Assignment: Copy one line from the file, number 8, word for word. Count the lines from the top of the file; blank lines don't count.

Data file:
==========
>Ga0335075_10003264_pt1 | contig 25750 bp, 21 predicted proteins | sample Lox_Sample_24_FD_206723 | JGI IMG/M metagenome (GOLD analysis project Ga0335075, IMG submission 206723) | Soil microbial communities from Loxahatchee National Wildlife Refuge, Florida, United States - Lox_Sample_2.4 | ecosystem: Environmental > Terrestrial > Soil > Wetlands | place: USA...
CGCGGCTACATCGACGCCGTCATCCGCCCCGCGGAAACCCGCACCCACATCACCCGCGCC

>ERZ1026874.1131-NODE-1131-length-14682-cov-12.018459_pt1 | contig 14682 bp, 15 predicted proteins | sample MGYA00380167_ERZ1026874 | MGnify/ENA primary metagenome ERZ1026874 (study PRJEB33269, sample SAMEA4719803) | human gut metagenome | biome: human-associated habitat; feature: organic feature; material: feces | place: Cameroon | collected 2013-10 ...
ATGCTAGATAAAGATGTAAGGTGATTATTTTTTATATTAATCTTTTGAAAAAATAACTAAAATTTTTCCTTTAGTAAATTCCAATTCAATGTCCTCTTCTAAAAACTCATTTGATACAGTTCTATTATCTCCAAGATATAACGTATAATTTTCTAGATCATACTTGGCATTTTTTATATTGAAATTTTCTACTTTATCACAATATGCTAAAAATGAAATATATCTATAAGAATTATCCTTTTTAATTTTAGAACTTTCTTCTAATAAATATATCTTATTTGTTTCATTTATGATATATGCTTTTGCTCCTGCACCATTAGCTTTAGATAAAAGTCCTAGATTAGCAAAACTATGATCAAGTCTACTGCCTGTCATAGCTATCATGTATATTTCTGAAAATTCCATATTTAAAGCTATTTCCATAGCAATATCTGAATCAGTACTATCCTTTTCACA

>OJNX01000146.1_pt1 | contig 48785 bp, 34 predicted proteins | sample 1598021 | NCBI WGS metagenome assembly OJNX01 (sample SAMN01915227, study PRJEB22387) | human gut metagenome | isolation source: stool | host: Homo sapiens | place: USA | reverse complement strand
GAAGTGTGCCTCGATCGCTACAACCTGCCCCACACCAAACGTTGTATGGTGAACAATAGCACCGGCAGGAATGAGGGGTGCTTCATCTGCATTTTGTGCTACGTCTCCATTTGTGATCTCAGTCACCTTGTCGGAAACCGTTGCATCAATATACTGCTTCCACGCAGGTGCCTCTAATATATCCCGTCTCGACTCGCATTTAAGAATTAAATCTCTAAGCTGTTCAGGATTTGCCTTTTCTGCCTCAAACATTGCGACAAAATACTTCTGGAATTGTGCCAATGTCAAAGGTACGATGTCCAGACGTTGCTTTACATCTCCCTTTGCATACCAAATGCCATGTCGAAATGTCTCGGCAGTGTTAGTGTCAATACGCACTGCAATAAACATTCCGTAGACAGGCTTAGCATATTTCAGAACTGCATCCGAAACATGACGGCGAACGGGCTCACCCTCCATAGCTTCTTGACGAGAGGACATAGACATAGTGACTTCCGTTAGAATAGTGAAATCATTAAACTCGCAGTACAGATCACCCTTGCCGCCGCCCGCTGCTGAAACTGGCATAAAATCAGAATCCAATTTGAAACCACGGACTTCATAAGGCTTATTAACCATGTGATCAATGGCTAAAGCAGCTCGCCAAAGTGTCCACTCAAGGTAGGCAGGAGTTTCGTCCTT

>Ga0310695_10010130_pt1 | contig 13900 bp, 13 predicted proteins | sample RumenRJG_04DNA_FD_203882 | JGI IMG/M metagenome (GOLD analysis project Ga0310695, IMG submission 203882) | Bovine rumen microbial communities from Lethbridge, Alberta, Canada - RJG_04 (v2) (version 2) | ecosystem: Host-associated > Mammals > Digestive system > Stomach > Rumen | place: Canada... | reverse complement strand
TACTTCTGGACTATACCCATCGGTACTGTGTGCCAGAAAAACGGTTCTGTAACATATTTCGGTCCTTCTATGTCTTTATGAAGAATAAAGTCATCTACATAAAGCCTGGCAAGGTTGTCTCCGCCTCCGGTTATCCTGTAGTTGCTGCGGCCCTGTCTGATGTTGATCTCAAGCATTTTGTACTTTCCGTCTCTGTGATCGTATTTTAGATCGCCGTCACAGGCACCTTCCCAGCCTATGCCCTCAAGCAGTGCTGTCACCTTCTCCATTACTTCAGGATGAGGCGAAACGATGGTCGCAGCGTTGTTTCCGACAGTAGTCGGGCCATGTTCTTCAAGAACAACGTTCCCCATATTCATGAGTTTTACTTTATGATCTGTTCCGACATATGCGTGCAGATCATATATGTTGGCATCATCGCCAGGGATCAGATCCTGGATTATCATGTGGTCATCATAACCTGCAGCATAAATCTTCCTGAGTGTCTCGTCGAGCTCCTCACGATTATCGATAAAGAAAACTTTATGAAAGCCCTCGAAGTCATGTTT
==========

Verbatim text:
TACTTCTGGACTATACCCATCGGTACTGTGTGCCAGAAAAACGGTTCTGTAACATATTTCGGTCCTTCTATGTCTTTATGAAGAATAAAGTCATCTACATAAAGCCTGGCAAGGTTGTCTCCGCCTCCGGTTATCCTGTAGTTGCTGCGGCCCTGTCTGATGTTGATCTCAAGCATTTTGTACTTTCCGTCTCTGTGATCGTATTTTAGATCGCCGTCACAGGCACCTTCCCAGCCTATGCCCTCAAGCAGTGCTGTCACCTTCTCCATTACTTCAGGATGAGGCGAAACGATGGTCGCAGCGTTGTTTCCGACAGTAGTCGGGCCATGTTCTTCAAGAACAACGTTCCCCATATTCATGAGTTTTACTTTATGATCTGTTCCGACATATGCGTGCAGATCATATATGTTGGCATCATCGCCAGGGATCAGATCCTGGATTATCATGTGGTCATCATAACCTGCAGCATAAATCTTCCTGAGTGTCTCGTCGAGCTCCTCACGATTATCGATAAAGAAAACTTTATGAAAGCCCTCGAAGTCATGTTT